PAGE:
“It was a little after midnight, sometime in 2015, when we left our village of Arran, just north of Aleppo, and made our way to a faraway camp. We stayed there with other families who had also fled their homes and conditions were extremely poor: no latrines, poor sanitation, and barely enough food to fill our children’s stomachs – a long way from what our lives used to be. We once had cattle and a small farm. It was a modest way of life, but we didn’t need anyone. We lost so much to this war. My two sons left a few years ago. The day I said “goodbye” is still etched into my memory. I gazed into their eyes and something inside told me that it would be the last time I would see them. I didn’t think I’d live to tell the tale. I am 65 years old now and the war in Syria has been unlike anything we have experienced before. Our entire life changed the day we woke up to find that our village was overrun by ISIS militants. They forced us women to change the way we dressed. They forced us to have a male guardian accompany us on our every move. It was hard and one night I decided enough was enough, and that’s when we left. Three years ago, and after the ousting of ISIS, we returned to our village, but it has been a difficult journey since. Our cattle were stolen, most of our possessions too. Water is scarce; we have to walk long distances to collect drinking water from shallow, unprotected wells. We have been rebuilding our lives since, little by little. We are now saving some money to buy two sheep and maybe start a small dairy farm. It’s hard, but I am sure, we will stand on our own two feet again, someday.” Fatouma, 65, Arran, north Aleppo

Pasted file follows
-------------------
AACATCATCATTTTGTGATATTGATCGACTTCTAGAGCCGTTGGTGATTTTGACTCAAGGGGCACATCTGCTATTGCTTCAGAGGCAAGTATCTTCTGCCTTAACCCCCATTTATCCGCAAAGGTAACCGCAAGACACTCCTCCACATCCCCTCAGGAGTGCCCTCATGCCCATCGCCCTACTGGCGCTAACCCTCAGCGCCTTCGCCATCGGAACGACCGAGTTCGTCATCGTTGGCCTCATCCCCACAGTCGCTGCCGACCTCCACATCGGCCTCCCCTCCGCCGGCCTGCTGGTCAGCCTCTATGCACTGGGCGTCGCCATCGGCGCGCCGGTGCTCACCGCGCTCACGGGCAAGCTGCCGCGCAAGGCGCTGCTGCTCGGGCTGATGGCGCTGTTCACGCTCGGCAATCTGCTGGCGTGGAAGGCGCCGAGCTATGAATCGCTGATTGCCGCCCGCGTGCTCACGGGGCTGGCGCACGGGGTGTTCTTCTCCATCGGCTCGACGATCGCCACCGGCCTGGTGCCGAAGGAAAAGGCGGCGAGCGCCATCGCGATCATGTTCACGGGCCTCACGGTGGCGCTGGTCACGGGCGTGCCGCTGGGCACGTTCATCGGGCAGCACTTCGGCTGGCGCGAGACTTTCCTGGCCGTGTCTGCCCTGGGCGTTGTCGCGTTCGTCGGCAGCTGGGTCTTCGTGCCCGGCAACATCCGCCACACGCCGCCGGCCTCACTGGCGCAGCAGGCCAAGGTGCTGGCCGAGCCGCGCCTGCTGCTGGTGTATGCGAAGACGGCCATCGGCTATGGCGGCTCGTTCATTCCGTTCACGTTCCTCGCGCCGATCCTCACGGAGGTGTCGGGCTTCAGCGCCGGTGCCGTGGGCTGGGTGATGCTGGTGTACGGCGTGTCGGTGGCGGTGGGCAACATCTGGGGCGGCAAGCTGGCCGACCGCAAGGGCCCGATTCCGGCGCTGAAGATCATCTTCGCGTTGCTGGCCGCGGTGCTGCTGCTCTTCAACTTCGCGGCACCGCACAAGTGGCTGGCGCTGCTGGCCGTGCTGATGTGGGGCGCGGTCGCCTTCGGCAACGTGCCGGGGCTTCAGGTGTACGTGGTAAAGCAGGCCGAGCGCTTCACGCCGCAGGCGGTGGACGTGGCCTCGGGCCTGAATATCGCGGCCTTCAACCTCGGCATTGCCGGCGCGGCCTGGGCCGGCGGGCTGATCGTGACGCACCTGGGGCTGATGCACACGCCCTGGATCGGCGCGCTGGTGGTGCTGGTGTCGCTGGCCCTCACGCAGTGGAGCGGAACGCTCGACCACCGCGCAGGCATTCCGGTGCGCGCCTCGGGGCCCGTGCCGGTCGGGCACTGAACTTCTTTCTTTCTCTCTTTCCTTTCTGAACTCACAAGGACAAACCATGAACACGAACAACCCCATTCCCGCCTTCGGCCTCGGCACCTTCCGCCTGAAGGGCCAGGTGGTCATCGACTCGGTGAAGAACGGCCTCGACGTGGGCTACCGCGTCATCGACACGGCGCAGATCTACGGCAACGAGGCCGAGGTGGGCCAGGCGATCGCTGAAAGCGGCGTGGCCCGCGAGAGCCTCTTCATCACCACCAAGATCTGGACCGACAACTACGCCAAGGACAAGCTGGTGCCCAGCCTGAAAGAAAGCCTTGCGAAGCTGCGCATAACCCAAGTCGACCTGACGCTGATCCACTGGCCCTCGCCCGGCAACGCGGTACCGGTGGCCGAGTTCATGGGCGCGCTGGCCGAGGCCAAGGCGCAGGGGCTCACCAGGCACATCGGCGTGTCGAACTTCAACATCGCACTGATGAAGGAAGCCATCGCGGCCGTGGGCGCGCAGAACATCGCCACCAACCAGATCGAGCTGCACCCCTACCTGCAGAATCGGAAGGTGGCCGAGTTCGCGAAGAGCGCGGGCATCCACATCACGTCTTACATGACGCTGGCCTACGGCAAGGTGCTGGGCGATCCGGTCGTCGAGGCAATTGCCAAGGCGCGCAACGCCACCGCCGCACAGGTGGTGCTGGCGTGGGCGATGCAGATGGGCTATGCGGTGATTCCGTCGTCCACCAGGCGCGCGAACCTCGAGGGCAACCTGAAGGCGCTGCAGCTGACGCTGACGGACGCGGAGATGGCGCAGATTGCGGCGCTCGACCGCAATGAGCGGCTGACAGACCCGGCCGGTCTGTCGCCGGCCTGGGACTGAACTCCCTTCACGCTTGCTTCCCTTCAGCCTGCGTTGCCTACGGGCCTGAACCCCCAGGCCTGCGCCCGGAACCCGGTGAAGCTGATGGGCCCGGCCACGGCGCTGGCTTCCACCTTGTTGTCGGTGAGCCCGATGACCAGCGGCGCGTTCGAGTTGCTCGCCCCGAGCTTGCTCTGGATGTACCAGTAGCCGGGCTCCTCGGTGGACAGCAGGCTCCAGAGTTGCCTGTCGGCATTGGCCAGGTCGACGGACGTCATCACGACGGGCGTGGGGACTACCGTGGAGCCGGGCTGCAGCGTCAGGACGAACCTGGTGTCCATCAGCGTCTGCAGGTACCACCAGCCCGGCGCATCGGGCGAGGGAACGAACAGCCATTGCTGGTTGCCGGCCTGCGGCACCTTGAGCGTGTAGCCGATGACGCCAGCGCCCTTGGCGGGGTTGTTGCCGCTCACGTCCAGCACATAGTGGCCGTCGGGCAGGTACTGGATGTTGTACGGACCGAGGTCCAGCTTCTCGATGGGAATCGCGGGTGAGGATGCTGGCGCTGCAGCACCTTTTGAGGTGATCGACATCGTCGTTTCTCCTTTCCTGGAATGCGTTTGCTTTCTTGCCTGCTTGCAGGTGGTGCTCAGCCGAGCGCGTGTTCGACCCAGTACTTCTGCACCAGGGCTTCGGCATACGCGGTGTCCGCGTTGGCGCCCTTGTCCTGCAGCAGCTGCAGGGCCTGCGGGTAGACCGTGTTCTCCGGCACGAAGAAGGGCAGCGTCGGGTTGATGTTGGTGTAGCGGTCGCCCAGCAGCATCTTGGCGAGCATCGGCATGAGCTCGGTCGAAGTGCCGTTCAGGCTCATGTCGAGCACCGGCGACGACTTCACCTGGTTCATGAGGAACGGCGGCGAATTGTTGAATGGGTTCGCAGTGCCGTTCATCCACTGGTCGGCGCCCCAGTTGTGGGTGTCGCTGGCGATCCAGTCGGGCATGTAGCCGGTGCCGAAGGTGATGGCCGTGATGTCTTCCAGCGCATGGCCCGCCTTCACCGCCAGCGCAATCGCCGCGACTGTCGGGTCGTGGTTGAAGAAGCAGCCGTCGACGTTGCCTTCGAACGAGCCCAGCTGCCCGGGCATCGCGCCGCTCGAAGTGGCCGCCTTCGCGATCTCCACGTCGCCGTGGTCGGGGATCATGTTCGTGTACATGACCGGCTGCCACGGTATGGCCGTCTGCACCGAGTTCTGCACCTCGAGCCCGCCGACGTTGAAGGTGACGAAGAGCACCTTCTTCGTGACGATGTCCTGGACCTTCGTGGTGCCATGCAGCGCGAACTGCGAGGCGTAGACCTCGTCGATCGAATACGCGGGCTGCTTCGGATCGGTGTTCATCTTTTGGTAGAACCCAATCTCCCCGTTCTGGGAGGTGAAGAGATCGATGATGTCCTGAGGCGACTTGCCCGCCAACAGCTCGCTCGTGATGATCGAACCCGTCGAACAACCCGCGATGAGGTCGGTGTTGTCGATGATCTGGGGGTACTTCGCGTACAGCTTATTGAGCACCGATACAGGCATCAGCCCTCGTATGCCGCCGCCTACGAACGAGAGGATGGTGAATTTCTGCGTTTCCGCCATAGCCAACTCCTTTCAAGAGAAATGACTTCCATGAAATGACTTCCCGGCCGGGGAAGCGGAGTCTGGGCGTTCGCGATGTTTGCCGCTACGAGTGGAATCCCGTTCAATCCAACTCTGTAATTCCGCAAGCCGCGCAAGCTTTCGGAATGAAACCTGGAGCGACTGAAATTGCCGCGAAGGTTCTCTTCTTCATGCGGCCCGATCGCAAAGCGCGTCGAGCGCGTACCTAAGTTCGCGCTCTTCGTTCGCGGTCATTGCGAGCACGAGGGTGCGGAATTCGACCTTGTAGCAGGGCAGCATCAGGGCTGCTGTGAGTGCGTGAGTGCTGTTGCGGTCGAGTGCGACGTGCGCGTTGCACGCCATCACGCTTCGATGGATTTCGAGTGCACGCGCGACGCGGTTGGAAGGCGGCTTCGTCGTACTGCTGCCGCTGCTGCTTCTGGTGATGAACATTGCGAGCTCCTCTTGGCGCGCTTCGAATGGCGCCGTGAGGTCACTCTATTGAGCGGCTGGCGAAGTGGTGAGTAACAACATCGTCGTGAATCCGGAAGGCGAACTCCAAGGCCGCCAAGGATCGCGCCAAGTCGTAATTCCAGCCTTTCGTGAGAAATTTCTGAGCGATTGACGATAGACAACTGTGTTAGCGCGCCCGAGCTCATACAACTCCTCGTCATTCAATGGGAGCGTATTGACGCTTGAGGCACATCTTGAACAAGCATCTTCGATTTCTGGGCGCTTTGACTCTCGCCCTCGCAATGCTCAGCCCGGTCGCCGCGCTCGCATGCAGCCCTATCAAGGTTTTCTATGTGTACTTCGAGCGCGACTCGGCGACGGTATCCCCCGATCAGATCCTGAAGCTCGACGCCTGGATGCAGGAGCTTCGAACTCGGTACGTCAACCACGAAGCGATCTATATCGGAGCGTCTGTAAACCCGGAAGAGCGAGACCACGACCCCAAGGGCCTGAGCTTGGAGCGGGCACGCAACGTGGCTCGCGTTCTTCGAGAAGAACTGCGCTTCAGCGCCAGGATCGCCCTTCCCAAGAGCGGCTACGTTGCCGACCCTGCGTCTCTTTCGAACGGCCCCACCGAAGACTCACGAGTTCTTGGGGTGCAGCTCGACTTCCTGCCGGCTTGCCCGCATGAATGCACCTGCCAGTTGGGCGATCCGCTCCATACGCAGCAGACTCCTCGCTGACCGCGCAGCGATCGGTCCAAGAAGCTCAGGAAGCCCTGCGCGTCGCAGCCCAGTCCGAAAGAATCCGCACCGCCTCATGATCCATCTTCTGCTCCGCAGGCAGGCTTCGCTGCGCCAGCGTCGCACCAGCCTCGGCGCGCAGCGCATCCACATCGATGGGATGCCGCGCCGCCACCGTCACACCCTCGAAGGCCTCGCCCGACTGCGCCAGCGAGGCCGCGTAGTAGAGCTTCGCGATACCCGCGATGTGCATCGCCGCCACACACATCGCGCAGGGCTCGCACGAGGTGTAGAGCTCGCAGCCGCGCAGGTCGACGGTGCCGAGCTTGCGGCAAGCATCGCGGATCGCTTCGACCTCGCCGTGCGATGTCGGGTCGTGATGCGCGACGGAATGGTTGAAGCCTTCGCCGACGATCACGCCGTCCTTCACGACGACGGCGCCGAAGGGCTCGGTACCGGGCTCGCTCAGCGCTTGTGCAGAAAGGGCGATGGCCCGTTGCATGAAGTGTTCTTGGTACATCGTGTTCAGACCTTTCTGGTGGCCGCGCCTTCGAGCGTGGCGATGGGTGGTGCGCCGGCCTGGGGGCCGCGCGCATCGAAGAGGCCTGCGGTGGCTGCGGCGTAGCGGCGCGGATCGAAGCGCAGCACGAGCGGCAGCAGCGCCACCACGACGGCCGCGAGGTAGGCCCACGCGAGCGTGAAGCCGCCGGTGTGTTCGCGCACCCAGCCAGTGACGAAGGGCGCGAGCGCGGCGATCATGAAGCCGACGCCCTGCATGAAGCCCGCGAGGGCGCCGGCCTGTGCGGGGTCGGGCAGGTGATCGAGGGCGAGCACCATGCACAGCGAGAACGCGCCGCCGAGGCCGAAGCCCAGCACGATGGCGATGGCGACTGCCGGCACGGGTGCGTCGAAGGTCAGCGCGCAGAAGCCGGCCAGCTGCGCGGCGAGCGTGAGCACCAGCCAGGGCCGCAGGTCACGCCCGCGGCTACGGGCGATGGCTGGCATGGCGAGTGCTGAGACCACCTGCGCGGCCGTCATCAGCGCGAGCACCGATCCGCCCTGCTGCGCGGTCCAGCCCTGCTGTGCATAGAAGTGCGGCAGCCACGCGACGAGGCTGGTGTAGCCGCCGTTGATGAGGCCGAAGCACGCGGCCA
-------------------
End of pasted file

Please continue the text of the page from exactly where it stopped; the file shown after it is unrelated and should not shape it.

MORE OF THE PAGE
Oxfam helps people like Seeham by installing irrigation pumps along the banks of the Euphrates River, helping to restore livelihoods in the agriculture sector. Credit: Dania Kareh/Oxfam

“I would compulsively count every few minutes as we escaped: ‘one, two, three, four, five...’ and could only breathe again once I got to number nine. Nine children, nine children alive. That was all I prayed for as we escaped our village of Bugros in Deir Ez-Zor in early 2016. The journey was eerily silent; the only sounds I remember were that of tired breaths and beating hearts. We were all just trying to get to safety as quietly, and as fast as possible. It is a difficult time to look back on. It was a difficult decision to leave our home after ISIS militants took over lands, crops and cattle. The day we fled, we had no destination in mind. We didn’t care where we’d end up so long as we were safe. We didn’t mind sleeping out in the open. There were many children and elderly. A few months ago, we returned to a home that has been all but destroyed and lands scorched. So far, we have managed to farm a third of our land. Recovering from war and rebuilding the life we once had is a long, arduous journey. But the sight of green shoots springing up everywhere among the ugly, blackened ground gives me hope.” Seeham, 40, Bugros, rural Deir ez-Zor

Asmaa, 40, a dressmaker, sits in her little shop in AlBwaidieh, a rural area in Deir Ez-Zor governorate. Photo: Dania Kareh/Oxfam